My apartment is definitely my favorite hang out spot at the moment. Opening a business is definitely an undertaking. Free time is non existent at first. Now, that I have a little more free time all I really want to do is soak in inspiration. I love having a glass of wine, discovering new music, and digging through old picture books.
Favorite part about living in Detroit?
The people. Detroit is so full of energy. It’s such a great vibe for artists, makers and doers to be a part of. Everyone is really focused on their passions and helping others achieve success. The sense of community and camaraderie is unlike anything I’ve ever experienced. A friend recently told me “All Boats Rise Together” and I think that is the sentiment most Detroiters can relate to. We are all working together.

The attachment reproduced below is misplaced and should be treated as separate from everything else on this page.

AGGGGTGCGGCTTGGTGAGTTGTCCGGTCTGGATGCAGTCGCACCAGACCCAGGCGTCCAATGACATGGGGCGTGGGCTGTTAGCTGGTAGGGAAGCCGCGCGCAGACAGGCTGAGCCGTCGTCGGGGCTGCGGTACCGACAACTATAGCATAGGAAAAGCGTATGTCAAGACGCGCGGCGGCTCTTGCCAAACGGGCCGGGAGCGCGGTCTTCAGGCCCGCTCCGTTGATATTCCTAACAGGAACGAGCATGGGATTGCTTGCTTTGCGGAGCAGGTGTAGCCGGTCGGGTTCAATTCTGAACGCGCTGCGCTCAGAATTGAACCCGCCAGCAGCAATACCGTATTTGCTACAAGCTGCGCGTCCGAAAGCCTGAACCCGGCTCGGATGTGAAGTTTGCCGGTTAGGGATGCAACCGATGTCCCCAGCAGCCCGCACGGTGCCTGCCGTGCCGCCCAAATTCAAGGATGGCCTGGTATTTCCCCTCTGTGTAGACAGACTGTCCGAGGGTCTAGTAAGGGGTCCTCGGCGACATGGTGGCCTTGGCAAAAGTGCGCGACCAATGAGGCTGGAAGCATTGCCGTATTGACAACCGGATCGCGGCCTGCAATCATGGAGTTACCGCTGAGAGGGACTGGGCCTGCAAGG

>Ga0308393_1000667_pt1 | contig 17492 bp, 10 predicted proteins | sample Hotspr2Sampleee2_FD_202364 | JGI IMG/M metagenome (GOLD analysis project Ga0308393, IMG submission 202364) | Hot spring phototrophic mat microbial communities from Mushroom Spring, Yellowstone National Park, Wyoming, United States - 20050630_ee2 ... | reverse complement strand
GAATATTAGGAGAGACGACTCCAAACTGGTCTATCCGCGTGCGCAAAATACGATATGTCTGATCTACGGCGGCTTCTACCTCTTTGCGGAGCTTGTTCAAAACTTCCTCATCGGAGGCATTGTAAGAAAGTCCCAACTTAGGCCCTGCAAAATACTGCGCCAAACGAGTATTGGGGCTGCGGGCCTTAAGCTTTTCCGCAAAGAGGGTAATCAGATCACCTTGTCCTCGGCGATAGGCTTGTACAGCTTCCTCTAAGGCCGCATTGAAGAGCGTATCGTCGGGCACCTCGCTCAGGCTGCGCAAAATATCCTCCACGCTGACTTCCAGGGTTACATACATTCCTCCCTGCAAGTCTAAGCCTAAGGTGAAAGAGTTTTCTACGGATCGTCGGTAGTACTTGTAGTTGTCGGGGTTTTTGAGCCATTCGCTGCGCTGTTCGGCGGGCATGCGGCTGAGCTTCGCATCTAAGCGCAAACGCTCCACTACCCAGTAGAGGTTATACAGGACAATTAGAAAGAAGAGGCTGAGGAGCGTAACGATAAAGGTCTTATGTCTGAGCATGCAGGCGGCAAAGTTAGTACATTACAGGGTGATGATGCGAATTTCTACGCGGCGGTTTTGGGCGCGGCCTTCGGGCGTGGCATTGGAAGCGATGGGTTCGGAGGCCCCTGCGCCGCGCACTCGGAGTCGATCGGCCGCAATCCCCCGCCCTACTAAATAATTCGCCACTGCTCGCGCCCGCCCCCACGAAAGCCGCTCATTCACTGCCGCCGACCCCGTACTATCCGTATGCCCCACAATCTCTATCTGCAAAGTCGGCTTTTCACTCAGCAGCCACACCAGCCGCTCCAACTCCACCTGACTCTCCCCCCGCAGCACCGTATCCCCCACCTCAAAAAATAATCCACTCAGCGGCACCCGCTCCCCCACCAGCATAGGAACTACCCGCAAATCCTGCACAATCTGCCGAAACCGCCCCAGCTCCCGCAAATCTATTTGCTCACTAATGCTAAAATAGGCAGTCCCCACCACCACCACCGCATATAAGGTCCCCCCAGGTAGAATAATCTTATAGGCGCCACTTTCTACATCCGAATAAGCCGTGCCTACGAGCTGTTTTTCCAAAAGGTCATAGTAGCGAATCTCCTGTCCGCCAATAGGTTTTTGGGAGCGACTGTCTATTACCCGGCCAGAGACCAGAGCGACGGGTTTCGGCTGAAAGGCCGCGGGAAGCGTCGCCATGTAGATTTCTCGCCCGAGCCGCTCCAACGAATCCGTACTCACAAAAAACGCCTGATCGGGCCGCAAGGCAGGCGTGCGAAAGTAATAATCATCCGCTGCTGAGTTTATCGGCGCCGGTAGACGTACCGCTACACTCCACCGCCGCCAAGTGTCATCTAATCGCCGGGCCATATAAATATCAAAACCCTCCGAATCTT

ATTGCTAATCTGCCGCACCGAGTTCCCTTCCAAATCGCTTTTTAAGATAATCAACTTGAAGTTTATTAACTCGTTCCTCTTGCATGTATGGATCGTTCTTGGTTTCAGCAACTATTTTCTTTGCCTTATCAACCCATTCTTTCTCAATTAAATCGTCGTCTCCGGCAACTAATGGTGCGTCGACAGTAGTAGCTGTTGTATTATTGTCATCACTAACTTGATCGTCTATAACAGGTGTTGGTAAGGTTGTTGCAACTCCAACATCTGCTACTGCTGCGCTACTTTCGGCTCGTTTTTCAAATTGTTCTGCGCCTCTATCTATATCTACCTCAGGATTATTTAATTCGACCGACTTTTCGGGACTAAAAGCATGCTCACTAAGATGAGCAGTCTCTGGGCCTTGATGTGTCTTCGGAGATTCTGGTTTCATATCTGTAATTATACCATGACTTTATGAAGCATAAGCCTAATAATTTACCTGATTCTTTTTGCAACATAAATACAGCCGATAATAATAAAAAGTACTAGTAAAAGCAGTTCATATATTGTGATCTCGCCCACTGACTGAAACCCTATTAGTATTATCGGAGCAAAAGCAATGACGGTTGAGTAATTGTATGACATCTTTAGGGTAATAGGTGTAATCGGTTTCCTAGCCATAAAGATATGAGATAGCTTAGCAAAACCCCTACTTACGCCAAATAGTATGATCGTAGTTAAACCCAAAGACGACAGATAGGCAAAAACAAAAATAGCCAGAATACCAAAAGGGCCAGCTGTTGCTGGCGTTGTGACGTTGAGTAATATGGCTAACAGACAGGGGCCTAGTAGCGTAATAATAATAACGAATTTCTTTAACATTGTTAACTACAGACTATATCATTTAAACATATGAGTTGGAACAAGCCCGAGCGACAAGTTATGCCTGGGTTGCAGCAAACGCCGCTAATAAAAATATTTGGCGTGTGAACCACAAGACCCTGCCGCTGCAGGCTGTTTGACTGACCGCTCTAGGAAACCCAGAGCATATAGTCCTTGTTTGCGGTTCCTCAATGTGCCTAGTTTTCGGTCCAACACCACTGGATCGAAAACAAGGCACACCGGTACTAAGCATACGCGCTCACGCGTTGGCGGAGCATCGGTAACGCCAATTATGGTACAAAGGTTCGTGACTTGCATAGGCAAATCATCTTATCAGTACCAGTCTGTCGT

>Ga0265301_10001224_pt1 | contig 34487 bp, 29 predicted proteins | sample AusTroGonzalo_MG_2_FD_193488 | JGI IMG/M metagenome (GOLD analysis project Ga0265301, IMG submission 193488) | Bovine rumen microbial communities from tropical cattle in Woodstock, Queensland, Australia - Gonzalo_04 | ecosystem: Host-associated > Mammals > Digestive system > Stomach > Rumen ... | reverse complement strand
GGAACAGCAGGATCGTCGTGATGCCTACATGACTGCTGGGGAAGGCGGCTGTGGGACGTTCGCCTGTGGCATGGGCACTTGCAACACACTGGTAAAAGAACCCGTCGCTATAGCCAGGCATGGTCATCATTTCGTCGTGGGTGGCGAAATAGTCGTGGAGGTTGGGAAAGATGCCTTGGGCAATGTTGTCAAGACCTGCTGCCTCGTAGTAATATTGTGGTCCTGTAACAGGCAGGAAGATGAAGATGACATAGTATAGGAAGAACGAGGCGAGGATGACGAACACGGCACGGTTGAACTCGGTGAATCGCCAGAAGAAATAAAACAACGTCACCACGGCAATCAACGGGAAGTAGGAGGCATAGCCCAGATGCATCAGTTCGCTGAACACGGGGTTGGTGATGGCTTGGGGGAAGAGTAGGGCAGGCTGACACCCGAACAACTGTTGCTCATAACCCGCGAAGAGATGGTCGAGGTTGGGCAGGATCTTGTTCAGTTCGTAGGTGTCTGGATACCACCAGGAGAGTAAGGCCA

Follow more of Erin’s journey and life lessons in our free eBook
The Young American Guide To Finding Your Entrepreneurial Passion Written especially for young, aspiring entrepreneurs who work day jobs, live with their ‘rents, or are just stuck in a rut. The 27-page easy-to-digest book is available for sharing, downloading, and printing. Inside you’ll learn hacks for discovering your passion-fueled business and how to research, plan and work on your idea while you balance adulthood. Get it here.